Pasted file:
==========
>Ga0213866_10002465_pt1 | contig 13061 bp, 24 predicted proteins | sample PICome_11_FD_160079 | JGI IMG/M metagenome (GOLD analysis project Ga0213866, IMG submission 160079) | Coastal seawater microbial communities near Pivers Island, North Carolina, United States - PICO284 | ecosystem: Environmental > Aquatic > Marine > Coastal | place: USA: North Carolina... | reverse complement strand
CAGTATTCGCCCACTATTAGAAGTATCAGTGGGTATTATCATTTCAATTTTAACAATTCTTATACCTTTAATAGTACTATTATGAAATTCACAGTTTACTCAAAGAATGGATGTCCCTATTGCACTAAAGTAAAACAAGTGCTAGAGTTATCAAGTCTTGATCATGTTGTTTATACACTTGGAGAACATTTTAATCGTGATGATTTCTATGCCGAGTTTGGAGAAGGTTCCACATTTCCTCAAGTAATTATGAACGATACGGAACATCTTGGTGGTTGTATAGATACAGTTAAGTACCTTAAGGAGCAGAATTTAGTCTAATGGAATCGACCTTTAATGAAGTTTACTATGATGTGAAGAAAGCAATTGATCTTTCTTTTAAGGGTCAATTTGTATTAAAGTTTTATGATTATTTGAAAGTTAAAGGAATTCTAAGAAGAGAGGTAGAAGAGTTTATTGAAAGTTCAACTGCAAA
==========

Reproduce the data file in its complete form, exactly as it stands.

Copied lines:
>Ga0213866_10002465_pt1 | contig 13061 bp, 24 predicted proteins | sample PICome_11_FD_160079 | JGI IMG/M metagenome (GOLD analysis project Ga0213866, IMG submission 160079) | Coastal seawater microbial communities near Pivers Island, North Carolina, United States - PICO284 | ecosystem: Environmental > Aquatic > Marine > Coastal | place: USA: North Carolina... | reverse complement strand
CAGTATTCGCCCACTATTAGAAGTATCAGTGGGTATTATCATTTCAATTTTAACAATTCTTATACCTTTAATAGTACTATTATGAAATTCACAGTTTACTCAAAGAATGGATGTCCCTATTGCACTAAAGTAAAACAAGTGCTAGAGTTATCAAGTCTTGATCATGTTGTTTATACACTTGGAGAACATTTTAATCGTGATGATTTCTATGCCGAGTTTGGAGAAGGTTCCACATTTCCTCAAGTAATTATGAACGATACGGAACATCTTGGTGGTTGTATAGATACAGTTAAGTACCTTAAGGAGCAGAATTTAGTCTAATGGAATCGACCTTTAATGAAGTTTACTATGATGTGAAGAAAGCAATTGATCTTTCTTTTAAGGGTCAATTTGTATTAAAGTTTTATGATTATTTGAAAGTTAAAGGAATTCTAAGAAGAGAGGTAGAAGAGTTTATTGAAAGTTCAACTGCAAA